This standard describes the specification data required to adequately inform the producer of powder metallurgy (P/M) gears about the gear design features desired by the purchaser. It also describes some of the related industry practices which commonly apply unless replaced by written agreement between producer and purchaser.
TYPES OF GEARS
The general specifications in this standard cover selected types of gears made by the P/M process. Specifications on gear tooth geometry are described in detail for external spur and helical gears and for straight bevel gears. Similar specifications can also be applied to other types of gears, such as internal gears, with the substitution and addition of the required gear feature data.
TYPES OF P/M PROCESSES
This standard applies to gears made by the conventional P/M process consisting of compaction followed by sintering and, in some cases, by post sintering treatments. Gears made by metal injection molding (MIM) or other P/M processes may require other specifications or practices.
[The foreword, footnotes and annexes, if any, in this document are provided for informational purposes only and are not to be construed as a part of ANSI/AGMA Standard 6008--A98, Specifications for Powder Metallurgy Gears.]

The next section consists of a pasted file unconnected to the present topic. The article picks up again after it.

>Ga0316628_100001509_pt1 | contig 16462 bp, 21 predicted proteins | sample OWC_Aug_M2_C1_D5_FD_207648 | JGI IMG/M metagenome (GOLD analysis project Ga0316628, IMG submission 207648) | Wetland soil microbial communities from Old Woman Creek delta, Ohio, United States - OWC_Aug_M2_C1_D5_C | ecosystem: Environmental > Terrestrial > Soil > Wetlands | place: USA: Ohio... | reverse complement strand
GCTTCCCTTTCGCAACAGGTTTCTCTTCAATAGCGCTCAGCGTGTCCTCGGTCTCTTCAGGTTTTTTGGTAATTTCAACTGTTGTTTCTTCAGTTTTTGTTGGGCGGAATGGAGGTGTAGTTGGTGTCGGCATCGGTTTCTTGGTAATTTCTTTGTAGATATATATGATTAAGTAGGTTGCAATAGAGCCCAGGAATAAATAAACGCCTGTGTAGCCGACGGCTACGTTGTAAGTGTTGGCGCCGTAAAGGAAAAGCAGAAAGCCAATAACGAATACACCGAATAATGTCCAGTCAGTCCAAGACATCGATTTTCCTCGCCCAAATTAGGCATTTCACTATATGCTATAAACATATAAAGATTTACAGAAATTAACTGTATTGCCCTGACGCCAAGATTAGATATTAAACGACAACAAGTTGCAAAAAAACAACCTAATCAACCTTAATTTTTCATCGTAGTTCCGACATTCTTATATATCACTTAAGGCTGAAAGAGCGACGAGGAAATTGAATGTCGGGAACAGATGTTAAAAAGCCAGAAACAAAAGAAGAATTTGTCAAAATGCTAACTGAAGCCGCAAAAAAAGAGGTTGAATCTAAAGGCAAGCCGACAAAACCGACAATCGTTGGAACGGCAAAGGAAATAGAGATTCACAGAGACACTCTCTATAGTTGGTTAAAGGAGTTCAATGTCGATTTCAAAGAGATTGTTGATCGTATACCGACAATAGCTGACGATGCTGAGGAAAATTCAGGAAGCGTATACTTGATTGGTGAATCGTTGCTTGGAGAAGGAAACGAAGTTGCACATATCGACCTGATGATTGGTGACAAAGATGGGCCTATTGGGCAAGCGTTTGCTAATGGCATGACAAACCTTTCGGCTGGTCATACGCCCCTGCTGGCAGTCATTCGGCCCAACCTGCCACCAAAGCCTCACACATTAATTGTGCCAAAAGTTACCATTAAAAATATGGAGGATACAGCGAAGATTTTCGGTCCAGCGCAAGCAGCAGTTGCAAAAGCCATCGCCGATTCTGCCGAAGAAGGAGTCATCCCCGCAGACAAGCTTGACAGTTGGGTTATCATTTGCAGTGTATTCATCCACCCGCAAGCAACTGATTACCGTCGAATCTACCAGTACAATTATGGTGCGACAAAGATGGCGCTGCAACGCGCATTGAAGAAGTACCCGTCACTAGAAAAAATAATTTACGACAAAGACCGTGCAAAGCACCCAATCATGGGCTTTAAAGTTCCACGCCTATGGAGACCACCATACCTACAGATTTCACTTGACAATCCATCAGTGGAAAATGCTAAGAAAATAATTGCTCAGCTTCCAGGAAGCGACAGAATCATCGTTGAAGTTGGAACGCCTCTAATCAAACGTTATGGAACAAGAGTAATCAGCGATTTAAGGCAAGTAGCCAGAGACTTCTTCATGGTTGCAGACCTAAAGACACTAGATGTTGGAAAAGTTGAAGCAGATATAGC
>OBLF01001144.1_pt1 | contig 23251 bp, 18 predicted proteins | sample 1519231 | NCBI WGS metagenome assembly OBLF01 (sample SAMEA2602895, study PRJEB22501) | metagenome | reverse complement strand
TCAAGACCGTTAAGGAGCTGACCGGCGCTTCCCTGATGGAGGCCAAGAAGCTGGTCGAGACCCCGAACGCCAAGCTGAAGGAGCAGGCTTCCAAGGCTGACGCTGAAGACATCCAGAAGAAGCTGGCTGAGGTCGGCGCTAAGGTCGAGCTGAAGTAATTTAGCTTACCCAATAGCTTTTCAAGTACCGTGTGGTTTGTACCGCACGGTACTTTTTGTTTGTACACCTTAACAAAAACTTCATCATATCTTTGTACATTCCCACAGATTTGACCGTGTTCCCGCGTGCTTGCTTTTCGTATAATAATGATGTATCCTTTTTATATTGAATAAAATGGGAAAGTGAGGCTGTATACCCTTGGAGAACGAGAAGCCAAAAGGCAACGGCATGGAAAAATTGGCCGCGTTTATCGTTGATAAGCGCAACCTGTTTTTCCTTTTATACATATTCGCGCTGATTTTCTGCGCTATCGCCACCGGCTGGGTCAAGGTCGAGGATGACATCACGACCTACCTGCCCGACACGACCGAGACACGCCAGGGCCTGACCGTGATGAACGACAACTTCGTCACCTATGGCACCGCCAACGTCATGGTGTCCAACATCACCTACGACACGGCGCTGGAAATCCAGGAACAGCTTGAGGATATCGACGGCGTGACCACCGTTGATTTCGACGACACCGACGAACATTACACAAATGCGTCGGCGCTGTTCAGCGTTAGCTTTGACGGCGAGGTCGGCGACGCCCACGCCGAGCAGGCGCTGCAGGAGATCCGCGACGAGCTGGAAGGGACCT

The AGMA Powder Metallurgy Gearing Committee was organized in 1993 with the support of the Metal Powder Industries Federation (MPIF). The work of the Committee is directed toward merging the technology of powder metallurgy (P/M) gearing with the technologies of the more traditional types of gearing.
The Committee, responding to the widely recognized need for improving the technical communication between powder metallurgy gear purchasers and producers, selected as its first project this specification standard. The primary objective of this standard is to increase understanding by the gear purchaser of the responsibility to thoroughly define the gear requirements to the gear producer.
This version was approved by the AGMA membership in November 1997. It was approved as an American National Standard on September 10, 1998.
Suggestions for improvement of this standard will be welcome. They should be sent to the American Gear Manufacturers Association, 1500 King Street, Suite 201, Alexandria, Virginia 22314.
The following standards contain provisions which, through reference in this text, constitute provisions of this American National Standard. At the time of publication, the editions indicated were valid. All standards are subject to revision, and parties to agreements based on this American National Standard are encouraged to investigate the possibility of applying the most recent editions of the standards indicated below.
The gear terms used are defined in the following standards:
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